It is not always apparent that a great deal of assistance can be available for this type of issue, unless you just happen to be in (or have been in) one of the industries that require it.


There are specialized washers designed to produce gas-tight connections through anodization layers. http://www.we-llc.com/docs/librariesprovider3/default-document-library/code-compliant-weeb-info-for-inspectors.pdf?sfvrsn=0

I would be tempted to have the enclosure anodized, as I'm not sure that the Aluminum oxide layer is the equivalent of anodization. I'm sure the makers of the WEEB washers could tell you.


You could also try capacitive discharge welding or short arc welding that is currently employed for steel electrical boxes and can be done also on aluminium. This is a very quick and sure system. Generally who builds boxes for electronics could do this, ask him. Remember also that alumina is very brittle and aluminium is very soft so when you tighten a bolt the local pressure breaks the layer and makes a good contact to base metal.


Pure aluminum despite its natural oxide, doesn't need special treatment other than rigidly fixed mechanical hardware to make proper contact.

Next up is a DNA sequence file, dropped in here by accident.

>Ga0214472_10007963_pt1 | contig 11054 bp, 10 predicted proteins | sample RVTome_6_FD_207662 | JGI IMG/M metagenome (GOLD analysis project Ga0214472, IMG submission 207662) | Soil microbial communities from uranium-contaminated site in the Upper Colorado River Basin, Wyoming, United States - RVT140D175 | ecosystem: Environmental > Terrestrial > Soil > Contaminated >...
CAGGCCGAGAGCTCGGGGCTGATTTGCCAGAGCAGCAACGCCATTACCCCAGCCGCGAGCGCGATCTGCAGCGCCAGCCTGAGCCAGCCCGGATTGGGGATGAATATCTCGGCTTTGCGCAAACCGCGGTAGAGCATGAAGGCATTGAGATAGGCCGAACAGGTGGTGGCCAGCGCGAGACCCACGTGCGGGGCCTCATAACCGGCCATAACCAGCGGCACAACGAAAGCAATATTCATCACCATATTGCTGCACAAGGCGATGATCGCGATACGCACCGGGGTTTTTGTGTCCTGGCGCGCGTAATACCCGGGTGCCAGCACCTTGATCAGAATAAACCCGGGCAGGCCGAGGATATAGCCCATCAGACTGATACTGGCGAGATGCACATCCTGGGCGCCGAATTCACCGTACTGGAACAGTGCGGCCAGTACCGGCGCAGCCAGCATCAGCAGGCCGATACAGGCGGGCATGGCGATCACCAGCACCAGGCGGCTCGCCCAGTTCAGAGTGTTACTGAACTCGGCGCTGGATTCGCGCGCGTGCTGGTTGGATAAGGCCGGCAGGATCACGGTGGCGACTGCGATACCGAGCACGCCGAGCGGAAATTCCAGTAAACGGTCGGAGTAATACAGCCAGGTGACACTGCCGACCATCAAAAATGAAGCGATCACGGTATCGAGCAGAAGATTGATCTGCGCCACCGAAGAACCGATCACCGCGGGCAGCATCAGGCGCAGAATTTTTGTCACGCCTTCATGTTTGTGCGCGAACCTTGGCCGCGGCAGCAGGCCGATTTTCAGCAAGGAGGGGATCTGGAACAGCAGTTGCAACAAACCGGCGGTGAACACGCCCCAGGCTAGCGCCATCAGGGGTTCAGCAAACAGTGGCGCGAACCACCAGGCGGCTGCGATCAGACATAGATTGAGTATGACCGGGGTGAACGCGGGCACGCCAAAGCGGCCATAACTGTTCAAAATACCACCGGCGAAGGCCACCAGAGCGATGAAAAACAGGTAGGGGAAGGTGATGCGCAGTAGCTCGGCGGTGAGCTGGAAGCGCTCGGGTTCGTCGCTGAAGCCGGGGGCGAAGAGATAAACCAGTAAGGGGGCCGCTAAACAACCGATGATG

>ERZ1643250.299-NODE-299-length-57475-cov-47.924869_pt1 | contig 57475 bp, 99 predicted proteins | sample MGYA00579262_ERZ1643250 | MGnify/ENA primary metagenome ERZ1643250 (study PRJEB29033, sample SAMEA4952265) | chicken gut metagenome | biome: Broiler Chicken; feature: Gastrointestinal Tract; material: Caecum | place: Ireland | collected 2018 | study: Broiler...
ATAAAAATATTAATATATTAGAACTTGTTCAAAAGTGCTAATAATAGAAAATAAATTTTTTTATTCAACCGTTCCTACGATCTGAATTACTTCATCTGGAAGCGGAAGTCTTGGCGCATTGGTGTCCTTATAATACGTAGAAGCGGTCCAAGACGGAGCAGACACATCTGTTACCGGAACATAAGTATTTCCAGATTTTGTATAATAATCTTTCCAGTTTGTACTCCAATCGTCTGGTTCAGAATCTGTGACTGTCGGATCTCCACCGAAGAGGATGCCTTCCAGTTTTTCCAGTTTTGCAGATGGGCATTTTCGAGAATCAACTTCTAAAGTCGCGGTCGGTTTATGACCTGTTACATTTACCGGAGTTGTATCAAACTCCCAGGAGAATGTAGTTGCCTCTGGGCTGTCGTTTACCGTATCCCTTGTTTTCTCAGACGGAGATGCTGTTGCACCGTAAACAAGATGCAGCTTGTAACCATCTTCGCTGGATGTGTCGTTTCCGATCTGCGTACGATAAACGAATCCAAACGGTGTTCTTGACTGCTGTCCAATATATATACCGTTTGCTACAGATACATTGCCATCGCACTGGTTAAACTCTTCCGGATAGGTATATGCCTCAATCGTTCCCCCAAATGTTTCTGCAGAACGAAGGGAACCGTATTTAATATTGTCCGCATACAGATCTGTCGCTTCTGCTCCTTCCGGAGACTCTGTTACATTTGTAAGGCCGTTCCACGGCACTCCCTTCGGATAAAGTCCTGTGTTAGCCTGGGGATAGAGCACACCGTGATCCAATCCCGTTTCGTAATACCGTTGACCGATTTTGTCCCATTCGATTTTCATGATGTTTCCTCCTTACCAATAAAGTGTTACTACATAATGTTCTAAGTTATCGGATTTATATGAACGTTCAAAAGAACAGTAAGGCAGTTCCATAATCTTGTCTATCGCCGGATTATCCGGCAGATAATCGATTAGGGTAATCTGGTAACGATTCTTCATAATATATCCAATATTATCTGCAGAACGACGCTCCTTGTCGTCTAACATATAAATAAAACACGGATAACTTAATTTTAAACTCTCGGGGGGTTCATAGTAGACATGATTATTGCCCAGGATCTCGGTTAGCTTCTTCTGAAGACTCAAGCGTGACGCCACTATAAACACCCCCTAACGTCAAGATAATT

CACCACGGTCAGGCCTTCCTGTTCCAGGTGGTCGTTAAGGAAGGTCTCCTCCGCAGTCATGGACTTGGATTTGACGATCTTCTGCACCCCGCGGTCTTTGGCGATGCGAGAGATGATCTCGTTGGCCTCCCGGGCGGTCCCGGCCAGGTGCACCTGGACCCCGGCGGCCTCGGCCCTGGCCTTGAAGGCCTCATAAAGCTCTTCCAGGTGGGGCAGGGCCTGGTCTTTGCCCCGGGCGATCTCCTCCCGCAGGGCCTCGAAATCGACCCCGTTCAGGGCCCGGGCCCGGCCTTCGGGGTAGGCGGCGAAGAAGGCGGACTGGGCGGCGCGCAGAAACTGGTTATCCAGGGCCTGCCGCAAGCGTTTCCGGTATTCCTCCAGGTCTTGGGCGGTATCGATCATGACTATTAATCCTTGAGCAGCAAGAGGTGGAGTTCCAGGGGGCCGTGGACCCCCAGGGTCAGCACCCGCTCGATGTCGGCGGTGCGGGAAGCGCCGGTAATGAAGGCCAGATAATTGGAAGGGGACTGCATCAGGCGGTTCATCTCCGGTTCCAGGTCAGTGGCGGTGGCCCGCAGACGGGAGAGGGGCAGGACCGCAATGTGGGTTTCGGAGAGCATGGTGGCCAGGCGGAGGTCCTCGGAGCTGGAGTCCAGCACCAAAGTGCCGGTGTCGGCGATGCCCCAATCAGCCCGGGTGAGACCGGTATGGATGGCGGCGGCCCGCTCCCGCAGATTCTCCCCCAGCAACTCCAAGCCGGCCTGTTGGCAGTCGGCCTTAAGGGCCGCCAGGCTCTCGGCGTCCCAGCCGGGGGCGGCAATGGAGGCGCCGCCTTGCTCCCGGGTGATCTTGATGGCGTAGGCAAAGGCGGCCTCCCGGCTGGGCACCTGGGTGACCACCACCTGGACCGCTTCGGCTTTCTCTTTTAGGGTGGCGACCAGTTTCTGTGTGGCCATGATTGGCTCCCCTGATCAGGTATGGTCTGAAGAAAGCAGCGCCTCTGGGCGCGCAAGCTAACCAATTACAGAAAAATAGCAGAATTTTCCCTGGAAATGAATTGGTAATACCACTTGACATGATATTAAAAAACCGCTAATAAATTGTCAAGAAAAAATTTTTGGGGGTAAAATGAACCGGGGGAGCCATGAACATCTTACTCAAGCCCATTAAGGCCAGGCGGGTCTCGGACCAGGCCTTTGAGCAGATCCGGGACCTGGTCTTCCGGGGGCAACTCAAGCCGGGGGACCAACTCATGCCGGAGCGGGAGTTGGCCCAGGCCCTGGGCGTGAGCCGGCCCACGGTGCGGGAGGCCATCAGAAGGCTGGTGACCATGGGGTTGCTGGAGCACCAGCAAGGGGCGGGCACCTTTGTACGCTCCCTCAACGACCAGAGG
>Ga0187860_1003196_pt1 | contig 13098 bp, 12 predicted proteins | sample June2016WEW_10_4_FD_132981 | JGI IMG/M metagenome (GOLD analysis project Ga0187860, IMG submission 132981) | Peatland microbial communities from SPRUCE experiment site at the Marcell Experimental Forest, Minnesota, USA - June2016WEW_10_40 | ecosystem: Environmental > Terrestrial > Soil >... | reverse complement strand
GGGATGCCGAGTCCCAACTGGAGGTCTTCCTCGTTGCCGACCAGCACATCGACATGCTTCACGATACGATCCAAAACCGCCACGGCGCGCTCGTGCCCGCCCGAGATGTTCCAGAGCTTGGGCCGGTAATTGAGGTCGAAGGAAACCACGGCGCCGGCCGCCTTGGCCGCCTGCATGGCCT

The high resistivity is strongly field dependent and only prevails with very small bias voltage. But the field in a nm thick oxide layer will be huge, even when there is only a Volt or less across it. At field on the order of 0.1 to 1 V/nm, even the sturdiest insulators experience total dielectric breakdown, i.e. start to form metallic filaments. In practise, it will be difficult to measure anything other than complete shorts between mechanically joint aluminum parts.

So it is not really possible to create lethal voltages when passing currents through joint aluminum parts.

However, aluminum with thick anodization is something that can develop very large voltages when you don't actively make sure, that you penetrate/remove the thick oxide layer as you mate the parts. This will usually not happen "by chance" for anodized parts.

As with anodization, if there is a thick scale on the metal due to exotic environmental conditions, the same precautions apply.